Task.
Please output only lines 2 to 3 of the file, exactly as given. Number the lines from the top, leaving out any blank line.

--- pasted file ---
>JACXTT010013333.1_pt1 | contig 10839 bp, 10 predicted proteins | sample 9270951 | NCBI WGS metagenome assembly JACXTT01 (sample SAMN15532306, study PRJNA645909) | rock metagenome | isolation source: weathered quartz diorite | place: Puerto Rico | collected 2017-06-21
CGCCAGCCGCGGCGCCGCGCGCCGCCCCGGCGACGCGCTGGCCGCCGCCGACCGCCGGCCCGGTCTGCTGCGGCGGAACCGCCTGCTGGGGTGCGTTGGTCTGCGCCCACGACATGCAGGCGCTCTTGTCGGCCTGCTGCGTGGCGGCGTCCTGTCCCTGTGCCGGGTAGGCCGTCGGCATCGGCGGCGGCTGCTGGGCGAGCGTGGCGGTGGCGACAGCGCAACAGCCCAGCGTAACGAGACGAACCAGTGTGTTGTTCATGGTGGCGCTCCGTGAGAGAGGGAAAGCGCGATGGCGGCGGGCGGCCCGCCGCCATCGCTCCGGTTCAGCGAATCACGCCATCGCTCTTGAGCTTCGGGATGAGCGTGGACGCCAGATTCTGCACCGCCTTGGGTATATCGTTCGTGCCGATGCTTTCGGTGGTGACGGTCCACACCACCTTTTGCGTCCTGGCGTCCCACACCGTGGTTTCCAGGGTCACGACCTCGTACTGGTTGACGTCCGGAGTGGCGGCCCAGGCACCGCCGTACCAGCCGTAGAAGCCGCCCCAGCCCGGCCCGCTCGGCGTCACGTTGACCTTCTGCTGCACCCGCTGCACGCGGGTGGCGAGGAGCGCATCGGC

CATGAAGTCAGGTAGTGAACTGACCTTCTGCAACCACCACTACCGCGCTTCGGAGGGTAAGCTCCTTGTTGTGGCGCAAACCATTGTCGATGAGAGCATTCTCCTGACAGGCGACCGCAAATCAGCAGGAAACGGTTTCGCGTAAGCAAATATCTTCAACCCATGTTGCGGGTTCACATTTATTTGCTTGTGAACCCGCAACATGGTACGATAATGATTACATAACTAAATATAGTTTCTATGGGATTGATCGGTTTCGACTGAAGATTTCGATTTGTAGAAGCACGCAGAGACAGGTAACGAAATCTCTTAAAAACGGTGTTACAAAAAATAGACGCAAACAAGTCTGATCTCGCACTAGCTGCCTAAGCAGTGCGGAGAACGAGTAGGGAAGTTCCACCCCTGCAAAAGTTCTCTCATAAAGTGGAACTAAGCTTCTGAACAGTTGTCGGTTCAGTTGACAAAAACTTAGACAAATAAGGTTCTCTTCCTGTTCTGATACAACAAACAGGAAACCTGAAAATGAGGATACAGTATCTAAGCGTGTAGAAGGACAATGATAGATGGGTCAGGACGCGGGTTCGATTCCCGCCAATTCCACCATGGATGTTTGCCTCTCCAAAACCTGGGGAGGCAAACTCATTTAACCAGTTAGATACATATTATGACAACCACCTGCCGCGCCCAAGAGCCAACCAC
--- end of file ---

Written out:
CGCCAGCCGCGGCGCCGCGCGCCGCCCCGGCGACGCGCTGGCCGCCGCCGACCGCCGGCCCGGTCTGCTGCGGCGGAACCGCCTGCTGGGGTGCGTTGGTCTGCGCCCACGACATGCAGGCGCTCTTGTCGGCCTGCTGCGTGGCGGCGTCCTGTCCCTGTGCCGGGTAGGCCGTCGGCATCGGCGGCGGCTGCTGGGCGAGCGTGGCGGTGGCGACAGCGCAACAGCCCAGCGTAACGAGACGAACCAGTGTGTTGTTCATGGTGGCGCTCCGTGAGAGAGGGAAAGCGCGATGGCGGCGGGCGGCCCGCCGCCATCGCTCCGGTTCAGCGAATCACGCCATCGCTCTTGAGCTTCGGGATGAGCGTGGACGCCAGATTCTGCACCGCCTTGGGTATATCGTTCGTGCCGATGCTTTCGGTGGTGACGGTCCACACCACCTTTTGCGTCCTGGCGTCCCACACCGTGGTTTCCAGGGTCACGACCTCGTACTGGTTGACGTCCGGAGTGGCGGCCCAGGCACCGCCGTACCAGCCGTAGAAGCCGCCCCAGCCCGGCCCGCTCGGCGTCACGTTGACCTTCTGCTGCACCCGCTGCACGCGGGTGGCGAGGAGCGCATCGGC

CATGAAGTCAGGTAGTGAACTGACCTTCTGCAACCACCACTACCGCGCTTCGGAGGGTAAGCTCCTTGTTGTGGCGCAAACCATTGTCGATGAGAGCATTCTCCTGACAGGCGACCGCAAATCAGCAGGAAACGGTTTCGCGTAAGCAAATATCTTCAACCCATGTTGCGGGTTCACATTTATTTGCTTGTGAACCCGCAACATGGTACGATAATGATTACATAACTAAATATAGTTTCTATGGGATTGATCGGTTTCGACTGAAGATTTCGATTTGTAGAAGCACGCAGAGACAGGTAACGAAATCTCTTAAAAACGGTGTTACAAAAAATAGACGCAAACAAGTCTGATCTCGCACTAGCTGCCTAAGCAGTGCGGAGAACGAGTAGGGAAGTTCCACCCCTGCAAAAGTTCTCTCATAAAGTGGAACTAAGCTTCTGAACAGTTGTCGGTTCAGTTGACAAAAACTTAGACAAATAAGGTTCTCTTCCTGTTCTGATACAACAAACAGGAAACCTGAAAATGAGGATACAGTATCTAAGCGTGTAGAAGGACAATGATAGATGGGTCAGGACGCGGGTTCGATTCCCGCCAATTCCACCATGGATGTTTGCCTCTCCAAAACCTGGGGAGGCAAACTCATTTAACCAGTTAGATACATATTATGACAACCACCTGCCGCGCCCAAGAGCCAACCAC